The potent mixture behind fracking fluids

The potent mixture behind fracking fluids by Carrie Tait, March 10, 2012, Globe and Mail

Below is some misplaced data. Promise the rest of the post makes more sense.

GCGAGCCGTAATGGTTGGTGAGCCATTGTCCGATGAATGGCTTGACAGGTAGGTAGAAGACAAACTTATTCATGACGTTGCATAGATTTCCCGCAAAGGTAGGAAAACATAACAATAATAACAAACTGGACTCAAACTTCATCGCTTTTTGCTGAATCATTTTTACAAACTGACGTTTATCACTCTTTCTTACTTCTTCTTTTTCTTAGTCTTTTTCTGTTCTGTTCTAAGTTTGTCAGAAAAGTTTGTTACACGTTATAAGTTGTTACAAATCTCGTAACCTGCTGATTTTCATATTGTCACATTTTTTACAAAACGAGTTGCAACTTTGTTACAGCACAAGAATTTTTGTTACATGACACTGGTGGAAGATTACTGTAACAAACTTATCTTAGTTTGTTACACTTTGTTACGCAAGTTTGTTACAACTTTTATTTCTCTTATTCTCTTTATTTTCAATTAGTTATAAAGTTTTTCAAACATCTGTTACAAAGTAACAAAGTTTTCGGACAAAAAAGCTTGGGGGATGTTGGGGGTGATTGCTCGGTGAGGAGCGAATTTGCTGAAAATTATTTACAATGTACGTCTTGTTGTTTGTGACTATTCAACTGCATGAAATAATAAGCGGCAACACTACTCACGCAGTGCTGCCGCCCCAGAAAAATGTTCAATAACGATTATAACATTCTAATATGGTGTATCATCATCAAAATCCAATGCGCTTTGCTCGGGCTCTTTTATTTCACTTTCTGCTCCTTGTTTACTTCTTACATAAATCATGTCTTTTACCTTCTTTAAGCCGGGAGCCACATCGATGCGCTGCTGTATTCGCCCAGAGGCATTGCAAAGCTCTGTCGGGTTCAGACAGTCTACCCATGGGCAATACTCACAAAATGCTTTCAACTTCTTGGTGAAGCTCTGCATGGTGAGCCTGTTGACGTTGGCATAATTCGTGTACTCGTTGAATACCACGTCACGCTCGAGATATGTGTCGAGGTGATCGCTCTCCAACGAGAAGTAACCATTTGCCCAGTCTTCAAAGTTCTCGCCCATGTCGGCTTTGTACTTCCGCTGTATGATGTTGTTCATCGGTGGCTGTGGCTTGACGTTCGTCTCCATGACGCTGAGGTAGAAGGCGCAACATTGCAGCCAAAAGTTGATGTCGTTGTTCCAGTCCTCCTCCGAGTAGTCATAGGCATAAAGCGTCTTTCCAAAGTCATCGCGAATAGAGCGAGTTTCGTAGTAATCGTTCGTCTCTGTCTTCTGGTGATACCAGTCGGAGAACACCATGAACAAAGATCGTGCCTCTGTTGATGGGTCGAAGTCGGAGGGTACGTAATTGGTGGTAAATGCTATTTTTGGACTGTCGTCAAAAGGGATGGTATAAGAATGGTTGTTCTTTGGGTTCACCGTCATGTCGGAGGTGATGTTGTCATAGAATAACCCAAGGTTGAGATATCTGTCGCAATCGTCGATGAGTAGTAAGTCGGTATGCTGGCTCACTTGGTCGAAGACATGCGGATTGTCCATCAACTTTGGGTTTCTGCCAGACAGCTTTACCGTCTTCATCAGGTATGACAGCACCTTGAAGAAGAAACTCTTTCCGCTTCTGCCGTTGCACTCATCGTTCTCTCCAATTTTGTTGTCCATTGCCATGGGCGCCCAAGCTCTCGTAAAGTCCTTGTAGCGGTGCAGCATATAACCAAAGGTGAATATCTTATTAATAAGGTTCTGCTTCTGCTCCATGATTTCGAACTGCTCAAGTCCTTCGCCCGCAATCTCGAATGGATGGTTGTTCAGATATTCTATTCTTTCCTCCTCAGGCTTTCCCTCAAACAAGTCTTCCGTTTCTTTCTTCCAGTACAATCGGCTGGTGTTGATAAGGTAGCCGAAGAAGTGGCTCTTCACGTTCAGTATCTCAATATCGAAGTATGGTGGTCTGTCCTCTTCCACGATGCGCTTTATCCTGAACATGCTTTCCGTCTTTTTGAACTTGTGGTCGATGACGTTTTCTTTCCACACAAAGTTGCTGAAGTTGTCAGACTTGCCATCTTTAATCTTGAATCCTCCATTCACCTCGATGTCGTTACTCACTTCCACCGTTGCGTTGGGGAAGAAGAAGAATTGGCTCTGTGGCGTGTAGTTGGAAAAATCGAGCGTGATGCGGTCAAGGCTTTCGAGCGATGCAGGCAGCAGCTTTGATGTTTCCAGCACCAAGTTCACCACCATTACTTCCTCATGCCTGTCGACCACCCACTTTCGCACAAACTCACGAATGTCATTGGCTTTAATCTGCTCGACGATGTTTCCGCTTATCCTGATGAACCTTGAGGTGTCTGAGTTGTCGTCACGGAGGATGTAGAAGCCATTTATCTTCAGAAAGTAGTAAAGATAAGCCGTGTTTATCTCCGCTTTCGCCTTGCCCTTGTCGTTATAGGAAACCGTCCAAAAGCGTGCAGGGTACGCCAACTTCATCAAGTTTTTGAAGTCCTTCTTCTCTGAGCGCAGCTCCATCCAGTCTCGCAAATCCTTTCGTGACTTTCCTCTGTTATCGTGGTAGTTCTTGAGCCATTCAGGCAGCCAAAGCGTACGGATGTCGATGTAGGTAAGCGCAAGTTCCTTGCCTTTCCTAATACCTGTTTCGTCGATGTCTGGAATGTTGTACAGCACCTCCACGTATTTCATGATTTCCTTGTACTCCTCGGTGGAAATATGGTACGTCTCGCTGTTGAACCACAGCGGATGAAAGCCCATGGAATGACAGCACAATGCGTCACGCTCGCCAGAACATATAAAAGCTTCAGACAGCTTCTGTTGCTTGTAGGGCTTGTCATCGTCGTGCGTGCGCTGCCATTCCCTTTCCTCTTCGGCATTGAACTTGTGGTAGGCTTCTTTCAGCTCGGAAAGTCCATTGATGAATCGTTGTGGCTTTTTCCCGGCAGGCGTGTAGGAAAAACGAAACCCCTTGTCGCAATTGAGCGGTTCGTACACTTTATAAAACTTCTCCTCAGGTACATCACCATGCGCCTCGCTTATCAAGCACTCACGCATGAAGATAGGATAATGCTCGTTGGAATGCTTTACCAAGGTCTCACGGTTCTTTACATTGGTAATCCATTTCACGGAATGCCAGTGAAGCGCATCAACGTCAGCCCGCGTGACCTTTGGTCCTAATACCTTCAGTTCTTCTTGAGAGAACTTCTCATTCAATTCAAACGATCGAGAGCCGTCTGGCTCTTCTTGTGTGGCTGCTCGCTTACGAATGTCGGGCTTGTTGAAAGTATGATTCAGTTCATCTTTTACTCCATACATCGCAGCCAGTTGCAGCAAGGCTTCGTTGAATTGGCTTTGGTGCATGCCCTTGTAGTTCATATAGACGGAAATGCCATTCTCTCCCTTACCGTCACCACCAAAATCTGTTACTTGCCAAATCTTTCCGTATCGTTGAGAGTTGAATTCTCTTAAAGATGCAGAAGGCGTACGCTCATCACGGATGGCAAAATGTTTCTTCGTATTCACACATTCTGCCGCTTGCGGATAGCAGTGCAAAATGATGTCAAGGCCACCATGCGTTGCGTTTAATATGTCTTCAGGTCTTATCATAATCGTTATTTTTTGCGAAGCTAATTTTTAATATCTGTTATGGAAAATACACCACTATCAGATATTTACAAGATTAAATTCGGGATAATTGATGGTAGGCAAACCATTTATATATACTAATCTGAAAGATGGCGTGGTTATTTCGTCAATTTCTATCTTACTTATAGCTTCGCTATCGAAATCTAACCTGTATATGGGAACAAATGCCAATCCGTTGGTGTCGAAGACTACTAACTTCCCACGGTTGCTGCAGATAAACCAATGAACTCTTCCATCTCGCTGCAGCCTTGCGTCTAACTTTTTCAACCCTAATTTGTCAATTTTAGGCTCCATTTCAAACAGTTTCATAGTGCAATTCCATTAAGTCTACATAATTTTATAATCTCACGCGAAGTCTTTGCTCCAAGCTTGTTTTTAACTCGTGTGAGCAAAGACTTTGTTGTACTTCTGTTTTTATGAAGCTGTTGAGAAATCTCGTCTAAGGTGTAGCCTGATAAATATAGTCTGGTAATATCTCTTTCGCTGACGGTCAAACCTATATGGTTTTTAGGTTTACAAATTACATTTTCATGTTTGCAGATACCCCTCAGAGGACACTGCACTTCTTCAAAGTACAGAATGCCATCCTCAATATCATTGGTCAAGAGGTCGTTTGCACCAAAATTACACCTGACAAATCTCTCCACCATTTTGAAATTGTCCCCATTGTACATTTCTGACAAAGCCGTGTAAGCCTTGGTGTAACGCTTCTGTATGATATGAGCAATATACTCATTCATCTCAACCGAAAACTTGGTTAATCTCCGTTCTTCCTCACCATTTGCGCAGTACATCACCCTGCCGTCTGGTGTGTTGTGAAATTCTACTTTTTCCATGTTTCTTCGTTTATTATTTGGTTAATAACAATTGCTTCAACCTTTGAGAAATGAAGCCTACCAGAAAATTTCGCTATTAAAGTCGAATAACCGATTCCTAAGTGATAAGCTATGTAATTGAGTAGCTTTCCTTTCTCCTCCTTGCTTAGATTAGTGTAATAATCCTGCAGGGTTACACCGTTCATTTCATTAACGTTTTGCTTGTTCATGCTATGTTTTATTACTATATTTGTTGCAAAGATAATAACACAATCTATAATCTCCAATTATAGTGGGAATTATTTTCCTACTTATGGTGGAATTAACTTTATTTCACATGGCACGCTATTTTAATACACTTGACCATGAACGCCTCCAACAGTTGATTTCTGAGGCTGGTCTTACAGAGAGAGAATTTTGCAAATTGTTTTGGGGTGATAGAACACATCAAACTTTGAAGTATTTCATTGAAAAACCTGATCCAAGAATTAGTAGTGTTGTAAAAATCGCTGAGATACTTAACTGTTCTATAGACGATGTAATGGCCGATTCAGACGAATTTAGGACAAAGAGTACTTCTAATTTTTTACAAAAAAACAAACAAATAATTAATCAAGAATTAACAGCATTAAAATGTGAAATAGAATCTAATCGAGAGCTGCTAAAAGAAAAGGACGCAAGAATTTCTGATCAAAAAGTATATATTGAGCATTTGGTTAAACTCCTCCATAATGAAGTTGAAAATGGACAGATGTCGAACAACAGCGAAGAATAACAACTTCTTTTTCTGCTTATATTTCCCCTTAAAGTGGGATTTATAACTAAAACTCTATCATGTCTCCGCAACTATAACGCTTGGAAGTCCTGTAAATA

Slick water frack fluid feels like slimy water, has the viscosity of milk, and sports a yellowish tinge. The fluids used in so-called foam fracks and gelled water fracks are thicker – indeed, the stuff is nicknamed “ploppy gel” because of the way it would splatter if it hit the ground. Ploppy gel feels silky, and the off-white colour changes depending on the additive blend. If the snotty mixture is poured from a beaker, it moves as a blob rather than stream of water. Guar gum is used in gelled water fracks. Frack fluid is made in the so-called blender, a large truck where the ingredients are mixed together. When sand is added, the fluid remains silky, but gritty. Pumper trucks push frack fluid through a pipe connected to the wellhead and down the wellbore. A separate pipe containing nitrogen may also be used, with the fluid and nitrogen mixing below the surface. They are pumped at extremely high pressures, and, if all goes according to script, will cause the target rock layer to crack….

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